Passing of an innovator: Norman Joseph Woodland and the story behind the stripes

One of Drexel’s technological claims to fame, the barcode, recently celebrated its 60th birthday in October. Sadly, less than two months later, Norman Joseph Woodland, one of its co-creators, passed away at the age of 91. Woodland and his classmate Bernard Silver developed the universally recognizable product code stripes that helped put Drexel – Drexel Institute of Technology, in their day – on the map as an engineering school.

The College of Engineering celebrated the anniversary by unveiling a plaque in the Bossone Center on Oct. 22. While I was sifting through the legend and lore surrounding the invention, I came across some interesting info courtesy of the Drexel Archives, including these yearbook photos of the dashing young inventors.


             Bernard Silver                                Norman Joseph Woodland

Here are a few behind-the-barcode stories that didn’t make it into the news release.

All good inventions start with a problem. In 1948 that problem, for Samuel Friedland, the head of the Food Fair supermarket chain headquartered in Philadelphia, was the need to automate the grocery checkout process. Friedland brought his problem to Drexel Technical Institute, hoping to tap the engineering school for a solution. Silver, a graduate student in electrical engineering, overheard Friedland talking to one of the deans about the problem. He took up the cause and enlisted the help of his colleague in mechanical engineering, Woodland. And the rest is history…well almost.

Woodland was so taken by the project that he left his teaching post at Drexel in 1949 and went to live with his grandfather in Miami that winter. According to an article published in the Wonders of Modern Technology, Woodland’s eureka moment came when he was walking on the beach.  Starting with the dots and dashes of a message in Morse code, Woodland extended the lines of each dot and dash to make bars of varying width – sound familiar?

Inventing the device that reads barcodes was a bit more complicated. Woodland originally wanted to use ink that would glow under ultraviolet light, but that idea fizzled due to the instability of the ink at the time and the cost of printing. The next method was based on the idea of the movie sound system of the 1920s. A printed pattern on the edge of the film would block light at varying degrees, the shifts in brightness were then recorded by a light sensitive tube on the other side of the film and translated into electric waves that generated sound track of the movie.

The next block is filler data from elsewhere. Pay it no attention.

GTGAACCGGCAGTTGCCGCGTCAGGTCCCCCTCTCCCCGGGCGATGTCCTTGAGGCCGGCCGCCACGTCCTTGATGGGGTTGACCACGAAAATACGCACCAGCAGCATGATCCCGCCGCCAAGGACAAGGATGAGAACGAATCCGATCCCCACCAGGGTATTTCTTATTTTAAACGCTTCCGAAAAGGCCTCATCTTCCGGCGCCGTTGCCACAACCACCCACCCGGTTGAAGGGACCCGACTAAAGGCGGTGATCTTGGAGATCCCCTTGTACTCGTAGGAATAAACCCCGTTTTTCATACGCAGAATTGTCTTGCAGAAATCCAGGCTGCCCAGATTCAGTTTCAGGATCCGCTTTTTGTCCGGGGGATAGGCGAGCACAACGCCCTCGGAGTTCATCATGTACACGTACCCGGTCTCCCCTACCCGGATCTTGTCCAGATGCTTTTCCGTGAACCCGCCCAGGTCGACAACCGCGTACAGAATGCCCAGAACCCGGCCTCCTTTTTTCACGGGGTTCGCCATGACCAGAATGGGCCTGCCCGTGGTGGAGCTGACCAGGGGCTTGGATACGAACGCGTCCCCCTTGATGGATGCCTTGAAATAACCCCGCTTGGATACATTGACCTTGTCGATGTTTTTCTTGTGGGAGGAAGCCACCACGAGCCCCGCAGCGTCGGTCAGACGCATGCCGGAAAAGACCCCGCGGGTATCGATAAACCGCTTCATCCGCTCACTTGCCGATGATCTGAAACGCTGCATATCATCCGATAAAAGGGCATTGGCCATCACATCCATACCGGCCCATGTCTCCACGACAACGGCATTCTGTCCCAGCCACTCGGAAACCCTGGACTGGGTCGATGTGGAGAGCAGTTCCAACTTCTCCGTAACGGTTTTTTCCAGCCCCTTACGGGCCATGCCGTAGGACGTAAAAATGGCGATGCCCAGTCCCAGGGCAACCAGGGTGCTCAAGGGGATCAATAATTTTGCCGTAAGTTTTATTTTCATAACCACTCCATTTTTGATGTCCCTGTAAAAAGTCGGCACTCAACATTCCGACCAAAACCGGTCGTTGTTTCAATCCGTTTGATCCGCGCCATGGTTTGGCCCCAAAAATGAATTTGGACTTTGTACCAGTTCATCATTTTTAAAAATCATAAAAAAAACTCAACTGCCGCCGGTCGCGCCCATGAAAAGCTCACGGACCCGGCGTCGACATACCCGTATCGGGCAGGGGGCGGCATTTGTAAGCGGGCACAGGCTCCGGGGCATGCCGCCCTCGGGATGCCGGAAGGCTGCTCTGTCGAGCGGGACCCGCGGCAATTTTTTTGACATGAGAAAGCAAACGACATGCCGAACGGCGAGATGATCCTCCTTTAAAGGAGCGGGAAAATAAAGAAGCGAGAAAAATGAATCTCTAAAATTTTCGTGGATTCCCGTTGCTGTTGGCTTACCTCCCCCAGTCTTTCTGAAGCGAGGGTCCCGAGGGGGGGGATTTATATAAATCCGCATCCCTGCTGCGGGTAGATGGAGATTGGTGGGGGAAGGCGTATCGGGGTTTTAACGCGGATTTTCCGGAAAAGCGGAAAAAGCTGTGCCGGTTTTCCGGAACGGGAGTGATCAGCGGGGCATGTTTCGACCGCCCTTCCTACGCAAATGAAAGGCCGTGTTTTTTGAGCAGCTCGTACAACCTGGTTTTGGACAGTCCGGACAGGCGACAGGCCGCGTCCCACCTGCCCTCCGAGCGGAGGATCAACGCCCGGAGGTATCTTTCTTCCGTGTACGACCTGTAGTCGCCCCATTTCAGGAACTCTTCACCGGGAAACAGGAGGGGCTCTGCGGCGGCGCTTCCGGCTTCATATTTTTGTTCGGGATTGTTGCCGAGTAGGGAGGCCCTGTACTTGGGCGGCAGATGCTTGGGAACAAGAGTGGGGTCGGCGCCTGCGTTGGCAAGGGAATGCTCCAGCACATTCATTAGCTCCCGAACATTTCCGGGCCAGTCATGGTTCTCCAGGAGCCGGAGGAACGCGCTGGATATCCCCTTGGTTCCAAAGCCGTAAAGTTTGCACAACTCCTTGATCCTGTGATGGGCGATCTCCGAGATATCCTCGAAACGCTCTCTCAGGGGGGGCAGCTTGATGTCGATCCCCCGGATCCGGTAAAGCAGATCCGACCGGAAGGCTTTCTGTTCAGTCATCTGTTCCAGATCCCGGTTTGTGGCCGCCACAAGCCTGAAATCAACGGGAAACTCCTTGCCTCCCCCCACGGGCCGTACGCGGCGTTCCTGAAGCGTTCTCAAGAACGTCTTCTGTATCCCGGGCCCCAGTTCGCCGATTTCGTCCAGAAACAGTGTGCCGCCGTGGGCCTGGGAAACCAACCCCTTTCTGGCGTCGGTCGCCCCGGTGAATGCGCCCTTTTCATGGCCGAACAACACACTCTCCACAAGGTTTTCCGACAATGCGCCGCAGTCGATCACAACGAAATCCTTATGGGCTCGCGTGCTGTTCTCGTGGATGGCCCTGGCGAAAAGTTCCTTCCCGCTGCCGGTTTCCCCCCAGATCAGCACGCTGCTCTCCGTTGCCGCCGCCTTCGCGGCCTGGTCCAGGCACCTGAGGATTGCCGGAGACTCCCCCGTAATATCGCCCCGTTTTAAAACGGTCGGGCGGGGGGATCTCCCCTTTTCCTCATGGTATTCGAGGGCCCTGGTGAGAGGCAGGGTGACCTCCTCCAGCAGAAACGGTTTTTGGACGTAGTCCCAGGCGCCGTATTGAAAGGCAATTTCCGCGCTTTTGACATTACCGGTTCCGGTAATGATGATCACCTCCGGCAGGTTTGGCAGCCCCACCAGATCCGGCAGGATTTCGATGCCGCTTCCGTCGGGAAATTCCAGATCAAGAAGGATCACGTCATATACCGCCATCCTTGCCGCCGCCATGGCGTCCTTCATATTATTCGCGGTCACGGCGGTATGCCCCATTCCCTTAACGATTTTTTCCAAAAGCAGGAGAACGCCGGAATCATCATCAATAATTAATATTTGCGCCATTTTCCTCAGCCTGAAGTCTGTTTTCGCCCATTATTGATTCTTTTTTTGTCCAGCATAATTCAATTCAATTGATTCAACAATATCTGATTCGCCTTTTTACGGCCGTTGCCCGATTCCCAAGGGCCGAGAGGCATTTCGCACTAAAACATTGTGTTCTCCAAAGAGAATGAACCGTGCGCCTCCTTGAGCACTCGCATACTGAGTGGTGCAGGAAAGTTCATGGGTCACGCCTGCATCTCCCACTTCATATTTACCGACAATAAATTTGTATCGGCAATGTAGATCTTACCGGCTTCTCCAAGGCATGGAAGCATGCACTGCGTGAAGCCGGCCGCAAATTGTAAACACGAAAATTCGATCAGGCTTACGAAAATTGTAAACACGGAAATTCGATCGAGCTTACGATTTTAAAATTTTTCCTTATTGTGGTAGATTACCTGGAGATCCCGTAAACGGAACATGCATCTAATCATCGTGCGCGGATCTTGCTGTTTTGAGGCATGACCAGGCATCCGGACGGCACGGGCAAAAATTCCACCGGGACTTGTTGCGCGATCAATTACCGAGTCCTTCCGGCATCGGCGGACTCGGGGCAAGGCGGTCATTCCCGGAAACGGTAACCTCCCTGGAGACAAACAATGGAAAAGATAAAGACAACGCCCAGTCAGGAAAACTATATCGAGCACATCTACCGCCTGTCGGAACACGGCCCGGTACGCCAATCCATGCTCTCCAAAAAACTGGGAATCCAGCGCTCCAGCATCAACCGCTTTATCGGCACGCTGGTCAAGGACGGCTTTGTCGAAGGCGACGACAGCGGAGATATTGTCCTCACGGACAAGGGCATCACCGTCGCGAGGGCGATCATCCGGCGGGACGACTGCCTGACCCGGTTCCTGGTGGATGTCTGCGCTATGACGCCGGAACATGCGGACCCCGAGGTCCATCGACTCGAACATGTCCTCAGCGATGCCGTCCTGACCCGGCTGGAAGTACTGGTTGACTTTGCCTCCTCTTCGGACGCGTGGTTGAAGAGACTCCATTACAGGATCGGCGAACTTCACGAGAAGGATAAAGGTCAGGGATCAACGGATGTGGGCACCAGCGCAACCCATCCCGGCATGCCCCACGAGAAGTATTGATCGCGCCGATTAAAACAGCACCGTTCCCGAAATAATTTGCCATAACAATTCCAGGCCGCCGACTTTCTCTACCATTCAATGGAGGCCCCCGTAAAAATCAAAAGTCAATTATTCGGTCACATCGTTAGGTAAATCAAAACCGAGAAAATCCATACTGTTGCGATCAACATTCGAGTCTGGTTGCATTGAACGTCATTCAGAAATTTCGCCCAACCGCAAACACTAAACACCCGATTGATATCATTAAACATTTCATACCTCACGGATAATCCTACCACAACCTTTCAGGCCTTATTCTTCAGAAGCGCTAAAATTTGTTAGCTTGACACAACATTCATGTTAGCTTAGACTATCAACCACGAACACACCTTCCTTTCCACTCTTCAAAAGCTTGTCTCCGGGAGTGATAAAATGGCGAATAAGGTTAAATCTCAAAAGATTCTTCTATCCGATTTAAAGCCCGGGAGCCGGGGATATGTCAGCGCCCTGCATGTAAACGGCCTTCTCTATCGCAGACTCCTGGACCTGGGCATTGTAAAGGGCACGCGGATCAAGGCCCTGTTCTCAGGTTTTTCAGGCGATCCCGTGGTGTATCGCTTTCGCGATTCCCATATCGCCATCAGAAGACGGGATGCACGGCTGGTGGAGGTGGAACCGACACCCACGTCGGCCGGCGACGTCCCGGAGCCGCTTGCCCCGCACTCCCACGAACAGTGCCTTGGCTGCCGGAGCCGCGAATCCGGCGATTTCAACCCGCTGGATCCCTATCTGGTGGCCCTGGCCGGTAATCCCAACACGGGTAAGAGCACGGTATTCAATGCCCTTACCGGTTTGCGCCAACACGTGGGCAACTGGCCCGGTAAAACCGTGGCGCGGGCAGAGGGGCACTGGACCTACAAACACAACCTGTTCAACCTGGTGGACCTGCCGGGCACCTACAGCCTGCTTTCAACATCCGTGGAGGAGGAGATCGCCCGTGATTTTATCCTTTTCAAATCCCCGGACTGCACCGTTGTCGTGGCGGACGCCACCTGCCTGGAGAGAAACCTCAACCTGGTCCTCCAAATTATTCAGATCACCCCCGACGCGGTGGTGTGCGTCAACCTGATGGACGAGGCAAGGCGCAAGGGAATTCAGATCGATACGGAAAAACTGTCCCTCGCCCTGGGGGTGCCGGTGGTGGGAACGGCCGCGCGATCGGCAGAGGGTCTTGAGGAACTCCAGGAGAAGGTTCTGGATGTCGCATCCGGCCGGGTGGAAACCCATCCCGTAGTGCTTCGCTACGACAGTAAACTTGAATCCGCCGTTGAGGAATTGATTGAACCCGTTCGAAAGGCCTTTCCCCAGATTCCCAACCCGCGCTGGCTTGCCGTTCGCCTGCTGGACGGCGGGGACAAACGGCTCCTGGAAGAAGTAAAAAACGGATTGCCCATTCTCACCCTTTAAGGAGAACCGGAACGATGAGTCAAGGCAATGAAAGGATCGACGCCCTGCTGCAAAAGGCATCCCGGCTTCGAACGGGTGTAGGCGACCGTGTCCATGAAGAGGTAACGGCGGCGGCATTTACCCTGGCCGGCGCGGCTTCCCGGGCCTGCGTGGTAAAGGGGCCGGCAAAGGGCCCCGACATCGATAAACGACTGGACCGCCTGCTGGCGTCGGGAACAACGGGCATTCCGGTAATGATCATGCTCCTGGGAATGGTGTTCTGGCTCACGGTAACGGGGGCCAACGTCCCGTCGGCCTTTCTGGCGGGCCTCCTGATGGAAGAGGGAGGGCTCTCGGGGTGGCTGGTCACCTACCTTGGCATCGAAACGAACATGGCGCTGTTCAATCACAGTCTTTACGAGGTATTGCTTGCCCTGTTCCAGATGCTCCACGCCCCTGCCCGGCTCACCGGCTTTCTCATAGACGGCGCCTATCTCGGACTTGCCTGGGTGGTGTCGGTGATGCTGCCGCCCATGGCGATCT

Using a 500-watt incandescent light bulb, the pair was able to reflect light off the coded paper and onto an RCA935 photo-multiplier tube hooked to an oscilloscope. After an attempt that nearly setting the paper on fire with the heat of the light bulb, the inventors succeeded in getting the signal on the oscilloscope to jump, meaning that the device had “read” the code.

They applied for the patent on Oct. 20, 1949 and it was granted nearly three years later, on Oct. 7, 1952 for “Classifying Apparatus and Method”…thus the barcode was born.

Postscript- Silver tragically passed away in a car accident at age 38. Woodland went on to develop the Universal Product Code (UPC) which is still seen on nearly every product in the grocery story today. He worked for IBM until 1987 and he continued to serve as a consultant for the company and Drexel after retirement. Woodland and Silver have been enshrined in the National Inventors Hall of Fame and Woodland received a National Medal of Technology. Woodland passed away on December 9, 2012. During the week that followed more than 800 media outlets ran stories about the Drexel alumnus and his contribution to modern technology.

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